Continuing in the line of its predecessor, this series publishes original English translations and editions of early modern religious texts in the disciplines of economics, ethics, and law. Representing a variety of confessional traditions and methodological approaches, these texts uncover the foundations of the development of these and related disciplines.
Andrew M. McGinnis, Acton Institute, USA Wim Decock, KU Leuven, Belgium
Jordan J. Ballor, Acton Institute, USA Christiane Birr, Max Planck Institute for European Legal History, Germany Stephen Bogle, University of Glasgow, Scotland Alejandro Chafuen, Acton Institute, USA Ricardo Crespo, Universidad Austral and CONICET, Argentina Virpi Mäkinen, University of Helsinki, Finland Richard A. Muller, Calvin Theological Seminary, USA Herman Selderhuis, Theological University Apeldoorn, The Netherlands John Witte Jr., Emory Law School, USA Zhibin Xie, Tongji University, China
Call for proposals
CLP ACADEMIC, AN IMPRINT OF THE ACTON INSTITUTE FOR THE STUDY OF RELIGION LIBERTY, is pleased to announce a call for proposals for works to appear in Sources in Early Modern Economics, Ethics, and Law (Second Series). This series publishes original English translations and editions of early modern religious texts in the disciplines of economics, ethics, and law. In the modern era these disciplines often have been detached from the religious and theological context in which they developed. This series seeks to uncover the early modern religious foundations and contexts of these and related disciplines and to provide access to previously inaccessible texts that will contribute to interdisciplinary research. Proposals must be for either an original English translation of a work from the early modern period (ca. 1450-1725) or an edition of a previously unpublished English work from that period (e.g., a work existing only in manuscript). For the purposes of this series, the disciplines of economics, ethics, and law are broadly understood, and proposed texts may include works in the fields of political economy, moral philosophy, moral theology, social ethics, ecclesiastical law, civil law, and common law, as well as theological works that significantly engage one or more of these fields. Proposals for a translation or edition of a complete, single work are preferred, though proposals for selections of writings by a single author, or for an anthology of related selections from multiple authors, will also be considered.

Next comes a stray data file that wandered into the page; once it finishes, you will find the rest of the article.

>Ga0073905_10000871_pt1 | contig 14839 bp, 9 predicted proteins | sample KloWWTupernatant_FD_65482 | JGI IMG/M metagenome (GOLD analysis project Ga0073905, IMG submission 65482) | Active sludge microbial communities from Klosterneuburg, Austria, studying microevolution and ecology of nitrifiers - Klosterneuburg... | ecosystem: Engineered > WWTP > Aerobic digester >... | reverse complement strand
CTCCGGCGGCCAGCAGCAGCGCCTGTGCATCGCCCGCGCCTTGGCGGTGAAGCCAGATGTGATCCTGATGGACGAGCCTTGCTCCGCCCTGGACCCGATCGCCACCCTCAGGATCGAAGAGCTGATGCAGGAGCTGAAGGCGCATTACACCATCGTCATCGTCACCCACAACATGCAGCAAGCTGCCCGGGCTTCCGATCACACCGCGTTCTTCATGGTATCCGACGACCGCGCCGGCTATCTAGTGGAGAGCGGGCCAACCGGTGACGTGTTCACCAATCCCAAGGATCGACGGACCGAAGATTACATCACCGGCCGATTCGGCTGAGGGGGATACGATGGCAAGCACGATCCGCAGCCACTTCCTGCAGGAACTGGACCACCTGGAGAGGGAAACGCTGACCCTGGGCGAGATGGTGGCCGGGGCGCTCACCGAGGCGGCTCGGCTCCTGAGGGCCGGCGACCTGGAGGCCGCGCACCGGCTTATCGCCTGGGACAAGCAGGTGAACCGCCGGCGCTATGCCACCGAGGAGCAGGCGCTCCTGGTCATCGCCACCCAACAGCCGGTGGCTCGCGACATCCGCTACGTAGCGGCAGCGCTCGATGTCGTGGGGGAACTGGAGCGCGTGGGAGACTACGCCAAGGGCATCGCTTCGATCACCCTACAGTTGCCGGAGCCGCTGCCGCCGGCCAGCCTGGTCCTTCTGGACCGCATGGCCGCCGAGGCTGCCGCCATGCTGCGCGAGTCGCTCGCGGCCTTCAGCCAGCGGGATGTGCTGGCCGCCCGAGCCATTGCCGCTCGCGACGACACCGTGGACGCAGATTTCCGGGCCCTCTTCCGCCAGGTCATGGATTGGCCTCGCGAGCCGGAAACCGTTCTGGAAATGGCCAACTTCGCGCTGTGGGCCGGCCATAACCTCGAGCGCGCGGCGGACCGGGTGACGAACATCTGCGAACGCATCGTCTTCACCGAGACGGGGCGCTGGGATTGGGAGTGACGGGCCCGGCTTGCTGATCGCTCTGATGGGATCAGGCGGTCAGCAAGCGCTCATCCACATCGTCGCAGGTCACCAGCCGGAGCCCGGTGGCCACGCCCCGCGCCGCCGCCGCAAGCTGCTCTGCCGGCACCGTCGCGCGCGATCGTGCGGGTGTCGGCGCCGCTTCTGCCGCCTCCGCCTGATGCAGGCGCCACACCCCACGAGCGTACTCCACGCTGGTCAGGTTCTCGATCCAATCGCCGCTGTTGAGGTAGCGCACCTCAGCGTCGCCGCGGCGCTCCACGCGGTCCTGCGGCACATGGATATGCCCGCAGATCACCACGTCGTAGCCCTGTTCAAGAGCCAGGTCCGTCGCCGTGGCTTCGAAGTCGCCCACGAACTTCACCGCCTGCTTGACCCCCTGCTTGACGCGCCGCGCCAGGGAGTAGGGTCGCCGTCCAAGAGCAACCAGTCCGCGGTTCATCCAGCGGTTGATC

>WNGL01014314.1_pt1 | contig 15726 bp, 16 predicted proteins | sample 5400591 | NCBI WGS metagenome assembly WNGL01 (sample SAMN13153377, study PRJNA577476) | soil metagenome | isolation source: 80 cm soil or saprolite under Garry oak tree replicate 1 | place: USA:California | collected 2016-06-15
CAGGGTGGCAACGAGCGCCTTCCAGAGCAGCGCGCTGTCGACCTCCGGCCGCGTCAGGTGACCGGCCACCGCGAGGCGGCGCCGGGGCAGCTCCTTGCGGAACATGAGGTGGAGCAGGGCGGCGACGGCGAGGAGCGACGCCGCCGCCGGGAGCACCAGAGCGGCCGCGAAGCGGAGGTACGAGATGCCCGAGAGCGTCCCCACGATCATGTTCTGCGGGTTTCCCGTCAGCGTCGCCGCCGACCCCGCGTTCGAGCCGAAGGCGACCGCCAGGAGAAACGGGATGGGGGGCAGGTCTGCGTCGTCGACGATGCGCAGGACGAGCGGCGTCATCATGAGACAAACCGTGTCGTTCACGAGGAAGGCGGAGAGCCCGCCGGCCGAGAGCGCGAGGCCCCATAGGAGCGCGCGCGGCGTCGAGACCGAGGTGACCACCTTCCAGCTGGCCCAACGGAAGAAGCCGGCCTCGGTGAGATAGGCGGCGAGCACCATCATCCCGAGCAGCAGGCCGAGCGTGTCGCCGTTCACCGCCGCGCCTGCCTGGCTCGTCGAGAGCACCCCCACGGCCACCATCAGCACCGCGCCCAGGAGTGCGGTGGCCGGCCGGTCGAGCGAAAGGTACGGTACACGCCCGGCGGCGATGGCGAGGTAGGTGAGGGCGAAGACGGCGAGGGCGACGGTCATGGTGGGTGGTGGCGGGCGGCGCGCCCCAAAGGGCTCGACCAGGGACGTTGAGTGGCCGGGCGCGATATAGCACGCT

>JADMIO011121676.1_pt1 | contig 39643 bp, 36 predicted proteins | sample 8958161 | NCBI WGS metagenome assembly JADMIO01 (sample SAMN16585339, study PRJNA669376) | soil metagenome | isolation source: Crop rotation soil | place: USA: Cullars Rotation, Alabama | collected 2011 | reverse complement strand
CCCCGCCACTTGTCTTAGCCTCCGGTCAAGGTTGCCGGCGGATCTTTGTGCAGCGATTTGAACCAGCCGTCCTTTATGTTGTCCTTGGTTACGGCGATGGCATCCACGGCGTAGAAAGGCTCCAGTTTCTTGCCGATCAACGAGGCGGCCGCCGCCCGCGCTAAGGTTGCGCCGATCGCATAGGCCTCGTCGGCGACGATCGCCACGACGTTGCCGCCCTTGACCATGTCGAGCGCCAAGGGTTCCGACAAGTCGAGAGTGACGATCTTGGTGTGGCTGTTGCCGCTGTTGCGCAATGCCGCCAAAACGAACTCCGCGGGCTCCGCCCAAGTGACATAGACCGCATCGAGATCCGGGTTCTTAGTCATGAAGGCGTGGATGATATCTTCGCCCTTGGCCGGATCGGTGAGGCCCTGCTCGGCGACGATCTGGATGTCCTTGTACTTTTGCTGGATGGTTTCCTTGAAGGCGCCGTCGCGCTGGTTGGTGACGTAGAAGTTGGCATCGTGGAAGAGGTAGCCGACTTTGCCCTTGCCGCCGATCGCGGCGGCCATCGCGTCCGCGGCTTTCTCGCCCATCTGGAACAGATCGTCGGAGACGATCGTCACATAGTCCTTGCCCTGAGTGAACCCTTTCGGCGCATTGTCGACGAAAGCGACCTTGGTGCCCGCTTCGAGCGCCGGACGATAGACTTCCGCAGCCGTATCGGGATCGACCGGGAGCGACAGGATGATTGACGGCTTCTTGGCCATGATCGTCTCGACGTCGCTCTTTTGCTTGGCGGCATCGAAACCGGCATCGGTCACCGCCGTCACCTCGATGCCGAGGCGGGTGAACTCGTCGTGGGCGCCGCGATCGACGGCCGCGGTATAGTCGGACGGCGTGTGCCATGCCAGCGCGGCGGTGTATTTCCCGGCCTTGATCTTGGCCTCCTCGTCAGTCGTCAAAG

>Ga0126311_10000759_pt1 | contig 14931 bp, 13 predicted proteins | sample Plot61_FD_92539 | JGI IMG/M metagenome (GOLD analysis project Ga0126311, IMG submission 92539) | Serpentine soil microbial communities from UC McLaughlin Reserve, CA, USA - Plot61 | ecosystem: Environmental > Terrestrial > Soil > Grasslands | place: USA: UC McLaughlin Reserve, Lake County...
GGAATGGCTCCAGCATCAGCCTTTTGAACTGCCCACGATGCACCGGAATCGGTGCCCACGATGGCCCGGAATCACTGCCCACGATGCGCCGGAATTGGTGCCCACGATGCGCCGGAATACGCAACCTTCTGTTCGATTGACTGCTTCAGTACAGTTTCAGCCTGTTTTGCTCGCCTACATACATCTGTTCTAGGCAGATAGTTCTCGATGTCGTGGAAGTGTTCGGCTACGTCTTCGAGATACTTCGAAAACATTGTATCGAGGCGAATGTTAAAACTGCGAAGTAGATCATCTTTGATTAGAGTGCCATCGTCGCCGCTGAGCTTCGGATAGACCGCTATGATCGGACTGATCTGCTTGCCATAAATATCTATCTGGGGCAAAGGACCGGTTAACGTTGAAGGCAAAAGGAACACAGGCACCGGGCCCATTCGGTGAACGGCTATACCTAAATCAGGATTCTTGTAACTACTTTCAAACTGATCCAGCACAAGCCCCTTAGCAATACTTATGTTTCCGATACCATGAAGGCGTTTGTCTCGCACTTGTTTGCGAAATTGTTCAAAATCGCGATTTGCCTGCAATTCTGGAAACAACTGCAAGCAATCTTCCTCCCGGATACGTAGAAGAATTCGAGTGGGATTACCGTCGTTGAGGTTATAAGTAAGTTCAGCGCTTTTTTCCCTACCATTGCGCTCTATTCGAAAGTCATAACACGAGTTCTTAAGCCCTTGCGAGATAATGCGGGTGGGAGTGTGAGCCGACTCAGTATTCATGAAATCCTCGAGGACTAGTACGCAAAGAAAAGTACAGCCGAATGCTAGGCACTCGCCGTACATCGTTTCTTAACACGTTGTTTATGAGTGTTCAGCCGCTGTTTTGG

SEND PROPOSALS AS AN EMAIL ATTACHMENT TO AMCGINNIS@ACTON.ORG PROPOSALS SHOULD INCLUDE THE FOLLOWING ELEMENTS: • bibliographic information on the source text and its authoritative early modern edition(s) • list of any modern editions or translations of the work • names and contact information for the proposed translator(s) or editor(s) • word count of the original source text (approximate) brief English summary of the text (approximately 350 words) • description of the text's significance in its own era andfor students and scholars today